Pay Providers More to Administer Vaccines

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How can the U.S. get more vaccine shots off shelves and into arms? “By harnessing the power of simple economics,” say economists Jeffrey Clemens and Joshua Gottlieb.

In an op-ed in The Hill, they note:

For a two-dose COVID-19 vaccine course, Medicare now pays providers $45, too stingy for this crucial service. The crisis calls for more. Even at $200 per course – over four times current rates – it would cost only $66 billion to fully vaccinate every American. For perspective, $66 billion is just 3 percent of President Biden’s proposed relief bill and less than half of a percent of the estimated cost of the pandemic.

Their proposal is simple: Increase reimbursement rates for vaccinations.

Clemens and Gottlieb:

Current incentives are failing to get vaccines administered. When reimbursements barely cover costs, pharmacies, doctors and hospitals have little incentive to act quickly. Through mid-January, the data on vaccine distribution reveal a widespread disregard for the urgency of this effort. Only half of the doses distributed to states have been administered — an appalling record.

Increased payments would motivate providers to pull out all the stops. When it’s lucrative to administer vaccines, providers will compete to find eligible patients and encourage vaccination. Because they know their local populations, they are better positioned than the federal government to overcome vaccine hesitancy and improve equity. They can operate longer hours, make the process more convenient and improve public outreach. For normal medical services, reasonable people can disagree about whether medical reimbursements have gone too far, leading to excessive medical costs. But in the case of COVID-19 vaccines, it is clear we have not gone far enough.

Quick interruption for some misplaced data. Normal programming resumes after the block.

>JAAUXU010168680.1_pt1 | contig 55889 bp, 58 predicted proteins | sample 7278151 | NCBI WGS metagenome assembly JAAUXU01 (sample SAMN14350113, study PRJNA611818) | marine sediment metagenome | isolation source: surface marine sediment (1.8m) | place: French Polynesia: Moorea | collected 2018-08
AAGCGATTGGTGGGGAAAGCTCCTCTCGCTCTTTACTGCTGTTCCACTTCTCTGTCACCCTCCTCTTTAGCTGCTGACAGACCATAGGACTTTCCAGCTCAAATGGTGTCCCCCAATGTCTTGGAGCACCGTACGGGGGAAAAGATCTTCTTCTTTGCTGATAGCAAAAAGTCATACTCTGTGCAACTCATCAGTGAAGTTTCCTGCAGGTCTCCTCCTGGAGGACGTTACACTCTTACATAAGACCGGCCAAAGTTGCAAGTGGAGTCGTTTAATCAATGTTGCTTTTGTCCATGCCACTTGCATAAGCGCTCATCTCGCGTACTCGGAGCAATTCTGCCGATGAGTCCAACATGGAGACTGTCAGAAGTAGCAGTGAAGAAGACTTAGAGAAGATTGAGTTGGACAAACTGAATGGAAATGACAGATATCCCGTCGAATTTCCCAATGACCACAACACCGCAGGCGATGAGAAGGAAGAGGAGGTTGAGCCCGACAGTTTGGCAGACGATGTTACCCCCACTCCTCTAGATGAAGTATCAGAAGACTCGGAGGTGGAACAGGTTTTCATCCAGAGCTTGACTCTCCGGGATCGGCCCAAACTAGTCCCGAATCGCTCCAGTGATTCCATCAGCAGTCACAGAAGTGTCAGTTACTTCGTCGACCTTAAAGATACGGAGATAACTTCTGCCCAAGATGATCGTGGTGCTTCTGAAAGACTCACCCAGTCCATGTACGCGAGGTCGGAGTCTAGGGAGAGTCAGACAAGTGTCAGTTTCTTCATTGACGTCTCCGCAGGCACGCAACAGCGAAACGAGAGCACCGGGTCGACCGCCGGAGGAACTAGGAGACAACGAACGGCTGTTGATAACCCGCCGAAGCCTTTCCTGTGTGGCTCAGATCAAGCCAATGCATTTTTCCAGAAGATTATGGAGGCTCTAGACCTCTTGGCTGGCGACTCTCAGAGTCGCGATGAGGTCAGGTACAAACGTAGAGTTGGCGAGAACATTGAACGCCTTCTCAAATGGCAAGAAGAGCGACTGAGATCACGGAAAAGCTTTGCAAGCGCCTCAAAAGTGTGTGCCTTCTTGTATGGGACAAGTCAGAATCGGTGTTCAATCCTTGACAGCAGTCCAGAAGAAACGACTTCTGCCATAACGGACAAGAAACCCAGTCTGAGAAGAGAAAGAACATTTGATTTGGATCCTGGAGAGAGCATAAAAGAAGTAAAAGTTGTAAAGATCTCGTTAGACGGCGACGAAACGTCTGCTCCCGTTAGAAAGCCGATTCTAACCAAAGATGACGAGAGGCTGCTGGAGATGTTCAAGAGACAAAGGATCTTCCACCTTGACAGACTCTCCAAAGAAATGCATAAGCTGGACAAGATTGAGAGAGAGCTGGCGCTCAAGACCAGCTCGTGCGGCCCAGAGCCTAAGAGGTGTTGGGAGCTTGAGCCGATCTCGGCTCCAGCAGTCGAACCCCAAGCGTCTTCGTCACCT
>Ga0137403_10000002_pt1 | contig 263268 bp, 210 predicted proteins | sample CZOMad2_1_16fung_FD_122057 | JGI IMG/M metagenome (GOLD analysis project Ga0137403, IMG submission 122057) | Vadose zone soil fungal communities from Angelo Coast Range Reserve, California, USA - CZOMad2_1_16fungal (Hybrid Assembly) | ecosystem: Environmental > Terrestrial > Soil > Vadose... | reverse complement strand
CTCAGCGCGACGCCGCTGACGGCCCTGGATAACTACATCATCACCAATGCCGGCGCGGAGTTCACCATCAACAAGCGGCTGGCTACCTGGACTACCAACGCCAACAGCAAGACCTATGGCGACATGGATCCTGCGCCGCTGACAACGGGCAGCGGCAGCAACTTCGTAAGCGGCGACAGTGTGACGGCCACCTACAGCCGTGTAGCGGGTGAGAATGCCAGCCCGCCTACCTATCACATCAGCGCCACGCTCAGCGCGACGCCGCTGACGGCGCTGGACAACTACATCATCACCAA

The time to write a detailed distribution plan was last spring. New plans, however, cannot erase past failures or restore the lives we have lost. But President Biden can avoid compounding President Trump’s errors. A repeated cycle of logistically complicated, centralized planning would risk doing just that. Such a plan would take months to work out and, because of messes the Trump administration made, would risk sowing additional confusion. Further, a new wave of centralized logistics planning could introduce as many hurdles as it removes. Research has shown that complexity can, by itself, deter providers from participating.

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